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Iran... The Identity of the Regime and The Geography of its Peripheries

Iran... The Identity of the Regime and The Geography of its Peripheries

Friday, 18 November, 2022 - 12:15

The majority of the historical polities in the vast geographical area of the Iranian plateau, which had previously been independent states (city-states), were brought together under a single entity and central state centuries ago. However, while it seemed, superficially, that a nation-state had taken form, beneath the surface, it privileged particular ethnic and ideological groups. This prevented the emergence of real citizenship, which continued to be defined by the nature of the authorities that have ruled the peoples of the nations of the Iranian plateau for the past century.


Indeed, the protests that began ten weeks ago have demonstrated that the nation-state in Iran, from the Pahlavi regime to the Velayat, has a deep identity crisis. The identity of the united nation, or the unity of the nation, is being threatened after the oppressed nations in the country rose up in anger in defense of their sub-identities and against the ideological identity of the central government. The authorities are determined to eliminate pluralism and exploit a skewed conception of citizenship and equal rights and responsibilities that the regime has advocated since it was established.


One thing is clear. The crisis of enraged nations in the peripheries of Iran has turned these areas into a genuine geopolitical curse that threatens the central authorities. The latter is reassessing its national and ideological unifying role after having overused its slogans, which have lost their capacity to convince the nations of Iran that they share a national identity and are part of the same nation-state.


That is why it is now faced with an insurrection against its racist policies and security tactics aimed at demographic engineering and systemic oppression, which has undermined citizenship as a concept for both individuals and communities. Moreover, the nature and makeup of the regime, which we could call centralized confessional-nationalism, has been imposed as an identity on all the members of what the regime calls the “Iranian nation.” This conception of the nation is incompatible with citizenship, which demands that everyone share in making decisions equally.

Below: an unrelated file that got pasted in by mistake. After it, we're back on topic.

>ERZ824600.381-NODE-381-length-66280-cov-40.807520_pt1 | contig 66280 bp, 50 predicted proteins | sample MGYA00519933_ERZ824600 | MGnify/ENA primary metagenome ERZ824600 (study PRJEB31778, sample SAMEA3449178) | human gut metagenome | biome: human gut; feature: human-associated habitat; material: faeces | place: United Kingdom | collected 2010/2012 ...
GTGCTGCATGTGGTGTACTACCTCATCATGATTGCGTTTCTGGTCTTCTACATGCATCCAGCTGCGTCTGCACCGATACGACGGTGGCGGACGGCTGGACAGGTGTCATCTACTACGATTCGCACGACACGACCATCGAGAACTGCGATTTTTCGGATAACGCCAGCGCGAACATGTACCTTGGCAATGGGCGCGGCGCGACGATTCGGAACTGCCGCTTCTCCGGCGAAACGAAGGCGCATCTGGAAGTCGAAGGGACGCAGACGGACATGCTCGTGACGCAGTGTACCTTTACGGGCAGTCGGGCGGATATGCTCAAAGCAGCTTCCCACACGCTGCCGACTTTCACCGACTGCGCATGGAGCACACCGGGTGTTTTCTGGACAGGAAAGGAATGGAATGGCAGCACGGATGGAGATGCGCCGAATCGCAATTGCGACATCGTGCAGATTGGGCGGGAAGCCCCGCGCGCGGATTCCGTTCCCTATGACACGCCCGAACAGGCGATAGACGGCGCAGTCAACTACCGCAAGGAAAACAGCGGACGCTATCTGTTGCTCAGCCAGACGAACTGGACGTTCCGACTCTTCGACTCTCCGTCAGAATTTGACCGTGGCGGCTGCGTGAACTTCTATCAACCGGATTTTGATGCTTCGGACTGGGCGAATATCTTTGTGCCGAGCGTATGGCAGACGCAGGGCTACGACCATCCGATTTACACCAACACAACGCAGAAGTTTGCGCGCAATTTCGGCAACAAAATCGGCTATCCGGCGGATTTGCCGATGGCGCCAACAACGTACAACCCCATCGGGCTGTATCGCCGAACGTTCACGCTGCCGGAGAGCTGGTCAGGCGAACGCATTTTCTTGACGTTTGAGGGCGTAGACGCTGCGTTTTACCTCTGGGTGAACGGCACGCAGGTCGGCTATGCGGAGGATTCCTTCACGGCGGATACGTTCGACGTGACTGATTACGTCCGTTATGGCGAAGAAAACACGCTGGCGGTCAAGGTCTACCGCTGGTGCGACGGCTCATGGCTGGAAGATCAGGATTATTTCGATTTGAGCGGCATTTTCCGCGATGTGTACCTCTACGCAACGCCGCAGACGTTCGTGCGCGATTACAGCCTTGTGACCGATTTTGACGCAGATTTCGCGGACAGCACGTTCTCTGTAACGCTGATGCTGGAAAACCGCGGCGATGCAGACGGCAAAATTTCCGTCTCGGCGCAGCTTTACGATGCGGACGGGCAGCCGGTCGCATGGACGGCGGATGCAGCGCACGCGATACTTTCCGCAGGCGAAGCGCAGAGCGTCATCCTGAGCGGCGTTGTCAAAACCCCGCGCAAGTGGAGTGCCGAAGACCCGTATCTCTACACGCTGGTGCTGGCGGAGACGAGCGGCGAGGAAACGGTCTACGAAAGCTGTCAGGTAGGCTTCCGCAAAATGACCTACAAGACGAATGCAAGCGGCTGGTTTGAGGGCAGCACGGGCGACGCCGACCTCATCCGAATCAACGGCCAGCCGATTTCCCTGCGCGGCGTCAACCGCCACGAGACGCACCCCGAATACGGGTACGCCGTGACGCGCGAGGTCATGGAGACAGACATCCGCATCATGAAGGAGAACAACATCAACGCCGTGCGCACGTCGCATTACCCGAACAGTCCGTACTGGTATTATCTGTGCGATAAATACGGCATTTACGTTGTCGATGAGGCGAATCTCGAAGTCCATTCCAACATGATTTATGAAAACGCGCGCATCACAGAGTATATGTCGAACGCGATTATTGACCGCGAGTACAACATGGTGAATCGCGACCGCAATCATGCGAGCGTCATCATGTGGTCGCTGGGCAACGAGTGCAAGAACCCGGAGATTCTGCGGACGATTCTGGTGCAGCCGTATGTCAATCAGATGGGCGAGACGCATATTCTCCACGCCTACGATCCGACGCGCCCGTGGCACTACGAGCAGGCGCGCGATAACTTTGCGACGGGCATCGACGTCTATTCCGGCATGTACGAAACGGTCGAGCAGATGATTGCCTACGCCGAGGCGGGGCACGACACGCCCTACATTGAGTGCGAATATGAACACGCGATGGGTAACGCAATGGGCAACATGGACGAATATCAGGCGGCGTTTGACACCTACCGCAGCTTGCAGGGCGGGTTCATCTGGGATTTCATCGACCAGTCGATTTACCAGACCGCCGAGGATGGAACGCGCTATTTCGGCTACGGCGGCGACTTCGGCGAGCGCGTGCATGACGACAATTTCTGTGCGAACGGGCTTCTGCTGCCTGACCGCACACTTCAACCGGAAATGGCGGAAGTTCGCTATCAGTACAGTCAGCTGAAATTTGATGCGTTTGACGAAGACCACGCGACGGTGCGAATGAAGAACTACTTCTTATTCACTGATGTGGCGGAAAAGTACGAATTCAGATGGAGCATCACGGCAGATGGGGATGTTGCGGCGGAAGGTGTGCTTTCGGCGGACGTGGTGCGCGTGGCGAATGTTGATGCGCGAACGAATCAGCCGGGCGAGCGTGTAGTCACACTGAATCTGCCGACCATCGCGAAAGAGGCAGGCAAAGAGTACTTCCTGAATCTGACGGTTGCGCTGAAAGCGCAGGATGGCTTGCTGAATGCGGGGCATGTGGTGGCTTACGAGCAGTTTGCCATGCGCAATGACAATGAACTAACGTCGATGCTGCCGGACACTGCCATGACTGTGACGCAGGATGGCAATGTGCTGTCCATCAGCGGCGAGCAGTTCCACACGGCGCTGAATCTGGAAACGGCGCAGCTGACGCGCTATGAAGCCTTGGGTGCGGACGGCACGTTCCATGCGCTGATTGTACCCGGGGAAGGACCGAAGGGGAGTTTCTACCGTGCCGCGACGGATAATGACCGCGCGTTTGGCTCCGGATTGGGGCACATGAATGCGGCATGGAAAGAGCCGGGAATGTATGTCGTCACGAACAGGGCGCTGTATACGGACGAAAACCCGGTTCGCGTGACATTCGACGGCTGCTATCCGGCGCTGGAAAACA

As the protests persist and the regime continues to resort to the arbitrary use of violence against national minorities, especially the Kurds and Balochis, the relationship between the central authorities and the peripheries continues to deteriorate. This deterioration in the relationship could have repercussions on the domestic security of Iran’s neighbors because these neighbors have shared ethnic and religious identities with the ethnic groups in Iran living on their borders. It would not be so difficult to imagine the Iranian regime during a critical moment in which it feels the cohesion of the state is under threat, pushing the crisis in its peripheries to neighboring countries.


This is a weapon the regime uses to threaten foreign rivals it accuses of interfering in its domestic affairs by inciting national communities in the periphery. One example is the areas along the border with Azerbaijan, the historical heartland of the Azerbaijani nation, which has a strong presence in the Iranian state and its apparatuses. Another is the areas of Balochistan, a stronghold of the Balochistan liberation movement that operates on Pakistani territory. This threat has pushed Baku and Islamabad to take precautions against Tehran mobilizing its ideological proxy groups, such as the Followers of Zainab Brigade in Pakistan and the Followers of Hussein Brigade in Azerbaijan, to incite sectarian and ethnic strife in the two countries.


This comes at a time when the prospect of the regime igniting a foreign war - most probably against Azerbaijan or northern Iraq- is no longer far-fetched. Indeed, there are many signs that it may do so in the hope of distracting the Iranian people and getting the domestic situation in order.


The tensions between the central authorities and the nations of Iran have pushed questions of identity out in the open. The dilemma for the regime is that its answers are no longer convincing. This is especially true since it exploited its ideological identity and opted to militarize this identity in the hope of uniting the nation after sensing that it had become fragile.


However, the events of the past few years and the current protests exposed the fact that its ideological and militarized identity is no longer a factor for unity for the nations of Iran, which are now suggesting they could abandon their common identity in favor of their sub identities.


Accelerating this process is the fierce debate raging among the Iranian elites loyal to the regime and the opposition. They cannot agree on how to define their national identity after the confessional-nationalism phase, as well as the influence peripheral areas home to national groups should have on the central authorities.


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